Climate Change and Effects on Infectious Diseases
Wednesday, March 10, 2021: 1:30 PM - 2:05 PM
The biosphere has experienced unprecedented and large-scale anthropogenic changes over the last century. Societal and environmental changes in economic development, land use, climate change, international travel and trade, commerce and health-care systems are all factors that can impact the (re-) emergence and dispersion of infectious diseases. An analysis of the underlying drivers of infectious disease threat events in Europe revealed globalization and environment as the most significant driver overall. However, drivers in this category did not act in isolation but interacted with other driver combinations. Thus, the interdependent nature of these drivers calls for a systems perspective in public health. Synergistic risk amplification of interrelated drivers can easily result in cascading threats to public health. Such cascading effects are a function of the magnitude of the existing vulnerabilities in society, rather than of the initial hazard. Thus, even a low-level hazard such as a rain event can generate an unexpected succession of failures that can have significant impact if there are widespread vulnerabilities in critical infrastructure and human populations. By monitoring climatic precursors of disease, it may be possible to accelerate both their detection and the public health response, in order to attenuate the human, environmental and economic costs of infectious disease threat events.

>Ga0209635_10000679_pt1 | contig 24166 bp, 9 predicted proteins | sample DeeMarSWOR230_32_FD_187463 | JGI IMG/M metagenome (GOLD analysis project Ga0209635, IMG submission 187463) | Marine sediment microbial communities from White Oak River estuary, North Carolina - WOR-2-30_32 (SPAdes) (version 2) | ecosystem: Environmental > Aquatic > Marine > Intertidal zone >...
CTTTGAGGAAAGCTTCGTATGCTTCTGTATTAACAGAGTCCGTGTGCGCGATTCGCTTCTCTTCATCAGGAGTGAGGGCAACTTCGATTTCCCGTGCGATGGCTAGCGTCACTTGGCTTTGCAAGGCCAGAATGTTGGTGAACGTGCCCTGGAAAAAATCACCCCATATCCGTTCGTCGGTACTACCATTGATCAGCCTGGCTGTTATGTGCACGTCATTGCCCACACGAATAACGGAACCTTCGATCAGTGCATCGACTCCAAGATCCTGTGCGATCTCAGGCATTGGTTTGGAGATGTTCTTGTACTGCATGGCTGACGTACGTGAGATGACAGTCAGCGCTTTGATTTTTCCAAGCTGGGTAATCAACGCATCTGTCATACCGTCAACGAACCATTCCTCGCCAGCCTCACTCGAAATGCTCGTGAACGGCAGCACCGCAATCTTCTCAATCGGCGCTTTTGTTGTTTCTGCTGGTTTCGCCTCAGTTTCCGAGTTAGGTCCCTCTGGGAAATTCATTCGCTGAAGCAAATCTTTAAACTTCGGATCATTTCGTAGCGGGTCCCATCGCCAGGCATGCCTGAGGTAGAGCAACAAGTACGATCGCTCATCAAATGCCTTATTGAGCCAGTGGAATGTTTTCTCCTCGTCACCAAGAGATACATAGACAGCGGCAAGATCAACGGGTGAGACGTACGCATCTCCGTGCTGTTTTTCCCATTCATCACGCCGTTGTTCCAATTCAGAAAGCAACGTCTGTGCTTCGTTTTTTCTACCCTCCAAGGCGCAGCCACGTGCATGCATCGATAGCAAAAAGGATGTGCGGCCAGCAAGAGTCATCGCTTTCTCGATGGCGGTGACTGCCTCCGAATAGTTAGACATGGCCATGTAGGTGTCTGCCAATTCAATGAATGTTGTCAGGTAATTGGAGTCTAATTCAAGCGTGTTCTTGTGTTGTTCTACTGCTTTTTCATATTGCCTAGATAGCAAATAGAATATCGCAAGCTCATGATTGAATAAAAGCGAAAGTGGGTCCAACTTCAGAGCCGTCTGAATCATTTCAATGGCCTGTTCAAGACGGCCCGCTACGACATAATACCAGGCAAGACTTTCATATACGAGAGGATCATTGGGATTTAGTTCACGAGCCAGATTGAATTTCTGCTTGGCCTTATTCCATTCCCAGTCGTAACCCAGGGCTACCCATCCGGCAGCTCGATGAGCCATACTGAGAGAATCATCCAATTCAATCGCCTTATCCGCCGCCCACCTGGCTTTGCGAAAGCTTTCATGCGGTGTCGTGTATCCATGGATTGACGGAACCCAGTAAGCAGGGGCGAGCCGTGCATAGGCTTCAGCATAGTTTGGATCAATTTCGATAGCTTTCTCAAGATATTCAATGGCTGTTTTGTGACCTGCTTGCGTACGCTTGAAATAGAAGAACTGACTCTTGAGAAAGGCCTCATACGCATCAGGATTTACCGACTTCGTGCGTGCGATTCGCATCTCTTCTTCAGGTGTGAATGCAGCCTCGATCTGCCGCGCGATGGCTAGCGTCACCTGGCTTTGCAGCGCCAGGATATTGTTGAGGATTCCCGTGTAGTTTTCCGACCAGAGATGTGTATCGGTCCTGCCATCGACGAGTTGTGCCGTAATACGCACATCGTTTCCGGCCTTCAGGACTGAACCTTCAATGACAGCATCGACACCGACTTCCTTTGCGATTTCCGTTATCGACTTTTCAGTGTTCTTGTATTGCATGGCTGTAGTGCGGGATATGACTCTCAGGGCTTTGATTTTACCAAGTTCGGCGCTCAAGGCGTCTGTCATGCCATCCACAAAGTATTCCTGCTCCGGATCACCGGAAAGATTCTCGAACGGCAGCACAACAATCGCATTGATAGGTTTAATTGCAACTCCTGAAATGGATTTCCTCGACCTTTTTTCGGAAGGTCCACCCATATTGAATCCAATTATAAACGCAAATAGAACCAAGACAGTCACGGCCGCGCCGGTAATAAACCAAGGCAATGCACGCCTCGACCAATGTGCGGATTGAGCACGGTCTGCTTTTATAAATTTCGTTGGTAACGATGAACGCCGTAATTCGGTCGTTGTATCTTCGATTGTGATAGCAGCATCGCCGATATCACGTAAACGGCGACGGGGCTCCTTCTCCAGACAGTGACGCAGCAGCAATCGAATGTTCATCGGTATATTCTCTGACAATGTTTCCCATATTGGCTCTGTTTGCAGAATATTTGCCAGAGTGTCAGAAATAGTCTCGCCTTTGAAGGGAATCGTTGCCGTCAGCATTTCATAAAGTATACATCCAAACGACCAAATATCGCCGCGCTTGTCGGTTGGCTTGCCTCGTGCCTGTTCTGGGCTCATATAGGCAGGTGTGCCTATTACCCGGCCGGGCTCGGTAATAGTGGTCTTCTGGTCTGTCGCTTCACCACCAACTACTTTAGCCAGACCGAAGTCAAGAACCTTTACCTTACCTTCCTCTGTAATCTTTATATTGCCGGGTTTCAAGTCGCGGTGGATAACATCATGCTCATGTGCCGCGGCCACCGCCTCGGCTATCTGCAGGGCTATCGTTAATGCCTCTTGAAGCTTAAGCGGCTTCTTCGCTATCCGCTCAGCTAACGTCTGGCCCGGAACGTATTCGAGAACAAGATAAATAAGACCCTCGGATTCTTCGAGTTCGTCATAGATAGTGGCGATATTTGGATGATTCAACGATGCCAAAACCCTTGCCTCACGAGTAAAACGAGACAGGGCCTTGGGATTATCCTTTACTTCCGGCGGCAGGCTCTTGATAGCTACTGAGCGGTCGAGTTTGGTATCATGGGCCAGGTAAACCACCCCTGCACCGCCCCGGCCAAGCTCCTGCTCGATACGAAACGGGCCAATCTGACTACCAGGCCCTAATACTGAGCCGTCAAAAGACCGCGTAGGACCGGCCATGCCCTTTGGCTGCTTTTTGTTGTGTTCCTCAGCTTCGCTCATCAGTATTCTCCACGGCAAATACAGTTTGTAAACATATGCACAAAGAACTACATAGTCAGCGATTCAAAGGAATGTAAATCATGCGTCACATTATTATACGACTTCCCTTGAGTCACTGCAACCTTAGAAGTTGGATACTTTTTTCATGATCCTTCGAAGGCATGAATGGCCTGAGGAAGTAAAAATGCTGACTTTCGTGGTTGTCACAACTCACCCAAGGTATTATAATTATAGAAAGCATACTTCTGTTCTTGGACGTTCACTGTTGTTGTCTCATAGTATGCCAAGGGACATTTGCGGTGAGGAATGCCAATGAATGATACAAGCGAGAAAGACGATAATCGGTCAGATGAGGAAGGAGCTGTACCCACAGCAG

Keywords: Please select up to 4 keywords ONLY:
Environmental - Air